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 Table of Contents  
Year : 2021  |  Volume : 6  |  Issue : 1  |  Page : 8-12

Assessment of human orbital index and mandible in gender determination: An institutional-based retrospective cone-beam computed tomographic study

Department of Oral Medicine and Radiology,Meenakshi Academy of Higher Education and Research, Faculty of Dentistry, Meenakshi Ammal Dental college, Chennai, Tamil Nadu, India

Date of Submission25-Aug-2020
Date of Acceptance28-Apr-2021
Date of Web Publication30-Jun-2021

Correspondence Address:
Dr. N Nagammai
Department of Oral Medicine and Radiology,Meenakshi Academy of Higher Education and Research, Faculty of Dentistry, Meenakshi Ammal Dental college, Chennai, Tamil Nadu
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Source of Support: None, Conflict of Interest: None

DOI: 10.4103/ijfo.ijfo_19_20

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Background and Aim: Gender determination of bone is a very important part of study in anthropology and forensic science. This osteometric study helps in establishing the process of evolution, race, and demographic profile. If gender is determined first, then further investigations such as estimation of both age and stature can be confirmed with ease. Thus, the present study aims to assess the reliability of human orbital index (OI) and mandible in gender determination using cone-beam computed tomography (CBCT).
Materials and Methods: A total of 60 CBCT images obtained using Planmeca Proma × 3D Mid Pro Face machine, taken for the purpose of various dental treatments for the patients with the age group of 10–60 years. Various parameters such as OI (maximum vertical distance of the orbital cavity/maximum horizontal distance of orbital cavity × 100) and in mandible (gonial angle and intercondylar distance) were measured using Romexis software.
Results: OI showed an increase with age up to 40 years and then there was a decline with further increase in age. Gonial angle – the mean range of gonial angle values was recorded for females is 119.56–129.08 and for males 112.33–123.68 and also shows positive correlation being observed between gonial angle and age in both the sexes. Intercondylar increases with increase in age and did not exhibits much of difference between the males and females and furthermore between both the sides.
Conclusion: Identification of gender from available skeletal remains is of great medicolegal significance. Thus, the present study will clearly express if morphometric analysis of orbit and mandible will be one of the reliable parameters for gender determination.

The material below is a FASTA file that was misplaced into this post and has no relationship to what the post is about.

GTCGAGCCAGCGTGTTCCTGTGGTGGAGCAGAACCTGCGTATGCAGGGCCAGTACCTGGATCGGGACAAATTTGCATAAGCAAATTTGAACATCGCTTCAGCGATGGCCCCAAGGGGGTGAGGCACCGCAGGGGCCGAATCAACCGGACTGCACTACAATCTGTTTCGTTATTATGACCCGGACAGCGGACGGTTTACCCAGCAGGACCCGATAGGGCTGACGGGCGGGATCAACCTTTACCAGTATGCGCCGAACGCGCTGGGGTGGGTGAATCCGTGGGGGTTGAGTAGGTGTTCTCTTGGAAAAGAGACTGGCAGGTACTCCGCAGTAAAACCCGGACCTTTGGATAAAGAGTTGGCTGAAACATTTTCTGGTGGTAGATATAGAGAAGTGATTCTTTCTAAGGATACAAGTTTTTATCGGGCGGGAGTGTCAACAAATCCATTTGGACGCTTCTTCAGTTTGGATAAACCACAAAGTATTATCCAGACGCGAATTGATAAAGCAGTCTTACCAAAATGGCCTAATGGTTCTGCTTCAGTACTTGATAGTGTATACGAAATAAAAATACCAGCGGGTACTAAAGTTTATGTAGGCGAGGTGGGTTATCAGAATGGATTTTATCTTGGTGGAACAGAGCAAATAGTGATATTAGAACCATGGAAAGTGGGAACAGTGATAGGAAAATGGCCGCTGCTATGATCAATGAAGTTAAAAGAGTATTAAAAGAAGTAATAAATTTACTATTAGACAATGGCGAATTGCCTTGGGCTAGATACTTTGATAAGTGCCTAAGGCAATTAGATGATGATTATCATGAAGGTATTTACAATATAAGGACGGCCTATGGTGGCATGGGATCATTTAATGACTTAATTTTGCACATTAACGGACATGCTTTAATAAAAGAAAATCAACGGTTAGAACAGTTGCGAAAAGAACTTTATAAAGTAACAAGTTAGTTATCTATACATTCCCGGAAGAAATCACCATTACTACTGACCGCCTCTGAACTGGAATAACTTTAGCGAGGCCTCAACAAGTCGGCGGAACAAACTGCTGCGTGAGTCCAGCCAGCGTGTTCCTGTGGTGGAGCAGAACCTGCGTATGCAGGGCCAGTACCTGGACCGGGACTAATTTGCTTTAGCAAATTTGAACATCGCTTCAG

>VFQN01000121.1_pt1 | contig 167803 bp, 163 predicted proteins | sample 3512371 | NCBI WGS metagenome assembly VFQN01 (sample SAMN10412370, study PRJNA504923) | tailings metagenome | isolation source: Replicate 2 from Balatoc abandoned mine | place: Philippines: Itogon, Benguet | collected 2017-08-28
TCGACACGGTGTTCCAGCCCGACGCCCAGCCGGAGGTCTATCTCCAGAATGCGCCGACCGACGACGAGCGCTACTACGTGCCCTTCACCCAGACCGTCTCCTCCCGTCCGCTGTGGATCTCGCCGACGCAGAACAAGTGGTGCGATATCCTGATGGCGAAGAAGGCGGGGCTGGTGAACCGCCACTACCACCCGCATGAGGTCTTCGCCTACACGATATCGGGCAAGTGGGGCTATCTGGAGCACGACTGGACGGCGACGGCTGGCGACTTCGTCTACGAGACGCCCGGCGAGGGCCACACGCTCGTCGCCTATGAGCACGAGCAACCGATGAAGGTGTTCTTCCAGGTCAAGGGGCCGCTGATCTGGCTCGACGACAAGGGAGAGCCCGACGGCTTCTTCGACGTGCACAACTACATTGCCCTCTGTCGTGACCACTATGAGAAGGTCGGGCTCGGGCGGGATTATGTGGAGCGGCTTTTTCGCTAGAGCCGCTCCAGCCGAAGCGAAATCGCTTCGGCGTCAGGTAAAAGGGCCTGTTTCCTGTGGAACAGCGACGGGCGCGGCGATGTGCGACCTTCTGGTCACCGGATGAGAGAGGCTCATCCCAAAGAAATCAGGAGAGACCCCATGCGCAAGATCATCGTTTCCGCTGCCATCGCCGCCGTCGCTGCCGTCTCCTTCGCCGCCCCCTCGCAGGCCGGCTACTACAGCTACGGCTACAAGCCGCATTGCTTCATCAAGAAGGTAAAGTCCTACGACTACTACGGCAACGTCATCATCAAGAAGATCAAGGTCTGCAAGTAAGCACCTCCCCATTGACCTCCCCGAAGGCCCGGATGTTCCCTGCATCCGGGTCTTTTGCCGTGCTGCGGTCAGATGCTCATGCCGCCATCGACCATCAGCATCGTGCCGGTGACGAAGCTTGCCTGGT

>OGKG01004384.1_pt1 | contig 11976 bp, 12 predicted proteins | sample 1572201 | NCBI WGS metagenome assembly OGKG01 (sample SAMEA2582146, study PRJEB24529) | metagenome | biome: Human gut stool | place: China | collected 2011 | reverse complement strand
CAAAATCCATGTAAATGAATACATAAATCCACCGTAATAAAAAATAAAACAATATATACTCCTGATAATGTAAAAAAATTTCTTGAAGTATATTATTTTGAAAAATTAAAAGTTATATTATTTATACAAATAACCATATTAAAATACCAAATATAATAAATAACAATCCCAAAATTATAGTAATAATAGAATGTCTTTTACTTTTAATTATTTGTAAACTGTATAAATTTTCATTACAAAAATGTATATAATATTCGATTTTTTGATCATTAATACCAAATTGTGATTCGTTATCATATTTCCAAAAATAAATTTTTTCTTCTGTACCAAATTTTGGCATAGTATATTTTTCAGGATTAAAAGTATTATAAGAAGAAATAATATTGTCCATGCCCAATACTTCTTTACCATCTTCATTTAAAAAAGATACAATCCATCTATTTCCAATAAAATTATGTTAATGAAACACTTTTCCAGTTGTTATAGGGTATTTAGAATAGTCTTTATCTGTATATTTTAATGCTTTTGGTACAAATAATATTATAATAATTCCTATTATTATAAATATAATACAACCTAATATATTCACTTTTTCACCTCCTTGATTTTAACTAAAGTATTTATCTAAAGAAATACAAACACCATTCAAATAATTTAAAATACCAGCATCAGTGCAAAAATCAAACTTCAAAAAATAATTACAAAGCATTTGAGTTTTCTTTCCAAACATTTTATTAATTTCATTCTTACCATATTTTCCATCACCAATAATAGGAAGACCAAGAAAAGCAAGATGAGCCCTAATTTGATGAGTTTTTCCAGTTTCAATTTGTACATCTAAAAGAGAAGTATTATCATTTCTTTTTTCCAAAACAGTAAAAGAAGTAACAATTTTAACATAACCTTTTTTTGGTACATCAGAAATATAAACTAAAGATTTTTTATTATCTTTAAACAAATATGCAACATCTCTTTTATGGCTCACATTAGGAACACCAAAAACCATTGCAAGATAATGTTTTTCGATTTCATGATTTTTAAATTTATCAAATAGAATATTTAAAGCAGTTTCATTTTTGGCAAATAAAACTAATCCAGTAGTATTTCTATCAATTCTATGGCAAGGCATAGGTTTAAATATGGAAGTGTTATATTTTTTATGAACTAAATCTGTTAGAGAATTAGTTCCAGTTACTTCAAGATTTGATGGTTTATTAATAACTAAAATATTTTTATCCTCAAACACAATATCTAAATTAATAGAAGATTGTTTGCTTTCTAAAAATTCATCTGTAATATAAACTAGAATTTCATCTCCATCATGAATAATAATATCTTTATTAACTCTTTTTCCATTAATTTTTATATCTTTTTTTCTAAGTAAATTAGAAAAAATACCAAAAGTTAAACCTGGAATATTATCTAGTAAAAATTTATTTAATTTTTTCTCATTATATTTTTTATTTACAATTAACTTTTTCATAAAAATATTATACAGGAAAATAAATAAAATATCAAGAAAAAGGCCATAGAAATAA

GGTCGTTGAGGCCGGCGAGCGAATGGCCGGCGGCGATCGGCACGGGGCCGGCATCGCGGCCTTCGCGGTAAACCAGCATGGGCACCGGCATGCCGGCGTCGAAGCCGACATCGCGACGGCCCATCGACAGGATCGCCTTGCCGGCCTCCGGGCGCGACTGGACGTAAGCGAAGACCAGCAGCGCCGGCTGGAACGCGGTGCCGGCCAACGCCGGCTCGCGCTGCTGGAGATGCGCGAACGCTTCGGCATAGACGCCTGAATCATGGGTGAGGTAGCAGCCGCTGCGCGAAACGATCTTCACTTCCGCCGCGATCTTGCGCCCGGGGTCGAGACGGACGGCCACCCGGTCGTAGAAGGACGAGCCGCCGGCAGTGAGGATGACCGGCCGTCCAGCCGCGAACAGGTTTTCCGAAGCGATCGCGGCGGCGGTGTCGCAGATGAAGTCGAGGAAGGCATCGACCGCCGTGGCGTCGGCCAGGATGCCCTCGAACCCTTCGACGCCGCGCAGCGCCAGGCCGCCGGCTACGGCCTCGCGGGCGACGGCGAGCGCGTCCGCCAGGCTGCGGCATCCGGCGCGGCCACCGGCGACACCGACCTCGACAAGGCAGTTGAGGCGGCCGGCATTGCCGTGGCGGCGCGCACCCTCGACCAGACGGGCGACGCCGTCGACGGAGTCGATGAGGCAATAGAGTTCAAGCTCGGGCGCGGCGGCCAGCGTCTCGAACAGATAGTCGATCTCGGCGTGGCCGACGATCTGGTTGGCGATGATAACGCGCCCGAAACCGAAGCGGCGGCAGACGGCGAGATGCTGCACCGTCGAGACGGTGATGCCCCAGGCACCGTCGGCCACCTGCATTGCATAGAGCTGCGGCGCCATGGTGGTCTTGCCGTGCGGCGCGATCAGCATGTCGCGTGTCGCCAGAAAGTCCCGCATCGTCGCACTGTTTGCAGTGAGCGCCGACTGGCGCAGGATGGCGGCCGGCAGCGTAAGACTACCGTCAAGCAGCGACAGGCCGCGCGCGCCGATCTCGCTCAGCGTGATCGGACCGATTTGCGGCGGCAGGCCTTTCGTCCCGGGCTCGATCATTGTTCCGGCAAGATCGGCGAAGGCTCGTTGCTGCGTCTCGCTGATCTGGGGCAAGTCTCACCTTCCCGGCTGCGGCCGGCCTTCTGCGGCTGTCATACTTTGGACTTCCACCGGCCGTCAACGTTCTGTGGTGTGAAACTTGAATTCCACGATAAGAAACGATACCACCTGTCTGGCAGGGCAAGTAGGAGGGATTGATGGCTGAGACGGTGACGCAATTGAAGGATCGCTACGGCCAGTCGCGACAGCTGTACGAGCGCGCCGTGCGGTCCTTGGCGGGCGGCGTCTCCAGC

Keywords: Cone-beam computed tomography, forensic science, mandible, orbital index

How to cite this article:
Gopal K S, Nagammai N, Harsha Vardhan B G. Assessment of human orbital index and mandible in gender determination: An institutional-based retrospective cone-beam computed tomographic study. Int J Forensic Odontol 2021;6:8-12

How to cite this URL:
Gopal K S, Nagammai N, Harsha Vardhan B G. Assessment of human orbital index and mandible in gender determination: An institutional-based retrospective cone-beam computed tomographic study. Int J Forensic Odontol [serial online] 2021 [cited 2021 Nov 28];6:8-12. Available from: https://www.ijofo.org/text.asp?2021/6/1/8/320349

  Introduction Top

Forensic odontology is the application of dental principles to legal issues.[1] It is an investigatory aspect of dentistry which includes proper handling, examination, and evaluation of dental evidence, which will be presented in the interest of justice.[2] Forensic odontology has three vital steps in identification, i.e. gender determination, age estimation, and personal identification. Gender determination becomes the first priority in the process of identification of a person by a forensic investigator in the case of mishaps, chemical and nuclear bomb explosions, natural disasters, crime investigations, and ethnic studies.

Sex determination analysis can be done either by morphological analysis or by molecular analysis. Morphological analysis can be done on hard tissues of oral (odontometric and orthometric) and paraoral regions or soft tissue (lip prints – cheiloscopy, palatal rugae pattern – rugoscopy).

Among human bones, the pelvis and skull are the most reliable source for sex determination.[3] In the absence of complete pelvis, then mandible and human orbit becomes important source of value for anthropology and for tracing population origins, gaining insight into craniofacial growth due to racial and sexual differences, quantifying intraspecific variations and forensic osteology.[4] The mandible bone which forms the lower jaw plays an indispensible role in determining an individual's facial features.[5] Various parameters in the mandible can be considered as a valuable tool in gender determination since it possesses resistance to damage and disintegration processes. The presence of a dense layer of compact bone makes it very much durable and well preserved than any other bones.